Stammering or stuttering is a disorder of fluency in speech where the person requires unusual amount of muscular effort to speak. It is a speech coordination problem that is related to faulty breathing and speaking patterns. Speech needs a very specific sequence of coordinated movements of breathing and speech muscles. Any interruption in the sequence can lead to stammering. It can be compared with a hose pipe, if you constrict the pipe anywhere along its length, water flow is not smooth.
Stammering is not just repetitions of syllables as in ‘b-b-banana’ it’s also when a person uses extra sounds like ‘uh’ or ‘um’ to get a word started. The pauses in speech could last from a few seconds to even a minute.
This condition is often associated with other typical behaviours such as poor eye contact, abnormal head and hand movements, shifting the jaw to one side or flaring the nose while speaking. The person facing this concern may also have low self esteem and may avoid usage of certain words or speaking situations. Stammering generally starts in early childhood around 2 – 5 years of age, when a child is in the process of speech development and can continue in adulthood if not treated completely. Onset of stammering in adults is less common and there is no definite cause for why it happens.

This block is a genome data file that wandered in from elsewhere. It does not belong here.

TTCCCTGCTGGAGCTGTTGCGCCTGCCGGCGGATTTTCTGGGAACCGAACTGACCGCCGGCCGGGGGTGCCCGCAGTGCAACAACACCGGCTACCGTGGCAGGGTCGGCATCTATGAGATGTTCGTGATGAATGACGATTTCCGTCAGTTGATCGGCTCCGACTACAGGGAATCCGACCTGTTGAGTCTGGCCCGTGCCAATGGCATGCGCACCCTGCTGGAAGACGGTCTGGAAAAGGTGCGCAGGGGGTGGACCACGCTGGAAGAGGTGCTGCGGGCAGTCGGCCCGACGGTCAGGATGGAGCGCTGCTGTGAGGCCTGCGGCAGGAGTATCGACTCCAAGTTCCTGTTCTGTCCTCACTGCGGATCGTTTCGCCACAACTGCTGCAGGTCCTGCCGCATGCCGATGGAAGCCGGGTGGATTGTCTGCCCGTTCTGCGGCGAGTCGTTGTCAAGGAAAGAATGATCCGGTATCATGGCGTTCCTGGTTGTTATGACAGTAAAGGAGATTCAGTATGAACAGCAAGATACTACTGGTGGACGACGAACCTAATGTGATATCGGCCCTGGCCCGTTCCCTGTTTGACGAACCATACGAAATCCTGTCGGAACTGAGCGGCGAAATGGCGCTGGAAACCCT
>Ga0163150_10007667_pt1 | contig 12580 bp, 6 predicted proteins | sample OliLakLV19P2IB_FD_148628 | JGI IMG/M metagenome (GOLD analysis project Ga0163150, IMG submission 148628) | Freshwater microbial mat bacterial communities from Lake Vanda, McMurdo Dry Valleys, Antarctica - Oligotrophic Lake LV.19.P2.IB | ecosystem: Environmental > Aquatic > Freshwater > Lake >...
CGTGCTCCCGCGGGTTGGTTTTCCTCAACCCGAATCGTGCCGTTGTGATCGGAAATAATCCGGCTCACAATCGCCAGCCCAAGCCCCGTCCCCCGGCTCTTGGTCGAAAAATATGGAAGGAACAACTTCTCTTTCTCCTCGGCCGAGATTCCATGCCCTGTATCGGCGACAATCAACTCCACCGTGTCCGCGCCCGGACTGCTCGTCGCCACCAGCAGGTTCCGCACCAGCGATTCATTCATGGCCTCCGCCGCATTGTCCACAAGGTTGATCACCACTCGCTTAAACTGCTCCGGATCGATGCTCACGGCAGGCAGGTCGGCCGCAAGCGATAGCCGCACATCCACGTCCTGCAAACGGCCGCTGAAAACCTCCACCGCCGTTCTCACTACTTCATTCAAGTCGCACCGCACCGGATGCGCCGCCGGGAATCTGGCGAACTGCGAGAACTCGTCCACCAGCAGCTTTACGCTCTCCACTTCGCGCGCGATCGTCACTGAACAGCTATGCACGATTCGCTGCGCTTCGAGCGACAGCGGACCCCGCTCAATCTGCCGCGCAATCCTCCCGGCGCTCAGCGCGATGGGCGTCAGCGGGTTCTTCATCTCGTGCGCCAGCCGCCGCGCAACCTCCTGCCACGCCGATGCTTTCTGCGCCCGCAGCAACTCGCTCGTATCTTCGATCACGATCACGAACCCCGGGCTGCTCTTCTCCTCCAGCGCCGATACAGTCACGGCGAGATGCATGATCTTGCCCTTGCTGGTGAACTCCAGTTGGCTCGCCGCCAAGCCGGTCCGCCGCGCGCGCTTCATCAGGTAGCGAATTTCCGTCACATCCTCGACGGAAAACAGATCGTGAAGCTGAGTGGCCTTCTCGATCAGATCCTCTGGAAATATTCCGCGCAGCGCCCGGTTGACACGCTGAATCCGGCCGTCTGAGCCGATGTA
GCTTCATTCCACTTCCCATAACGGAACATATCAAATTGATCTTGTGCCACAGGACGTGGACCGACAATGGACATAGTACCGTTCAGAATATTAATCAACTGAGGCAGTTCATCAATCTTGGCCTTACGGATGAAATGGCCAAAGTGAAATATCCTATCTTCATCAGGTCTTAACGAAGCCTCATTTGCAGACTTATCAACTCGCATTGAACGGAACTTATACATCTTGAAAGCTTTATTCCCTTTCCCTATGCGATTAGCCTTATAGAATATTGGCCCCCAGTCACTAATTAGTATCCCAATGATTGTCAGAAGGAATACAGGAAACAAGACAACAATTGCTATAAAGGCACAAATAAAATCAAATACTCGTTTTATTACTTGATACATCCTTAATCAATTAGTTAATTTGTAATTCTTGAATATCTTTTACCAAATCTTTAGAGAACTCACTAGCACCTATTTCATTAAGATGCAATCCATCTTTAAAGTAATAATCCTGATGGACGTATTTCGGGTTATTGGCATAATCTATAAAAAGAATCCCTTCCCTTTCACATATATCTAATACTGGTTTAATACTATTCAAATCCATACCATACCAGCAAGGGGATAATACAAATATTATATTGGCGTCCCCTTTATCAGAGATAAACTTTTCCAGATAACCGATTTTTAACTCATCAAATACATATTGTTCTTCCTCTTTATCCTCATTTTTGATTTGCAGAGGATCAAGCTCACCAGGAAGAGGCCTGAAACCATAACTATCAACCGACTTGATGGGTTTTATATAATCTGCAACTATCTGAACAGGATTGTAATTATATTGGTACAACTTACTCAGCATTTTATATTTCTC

Why it happens
The most common form of stammering in adults is due any injury to the brain from trauma or stroke. The other reason is due to some emotional or stressful events. The person may start stammering due to the shock of the event and may even recover on her own after the shock wears out. Some people who have had stammering in childhood and then got cured may experience a relapse of symptoms in adulthood.
The relation between stress and stammering is a vicious circle. You develop stammering due to anxiety and because of the diagnosis you get further anxious and your problem worsens.
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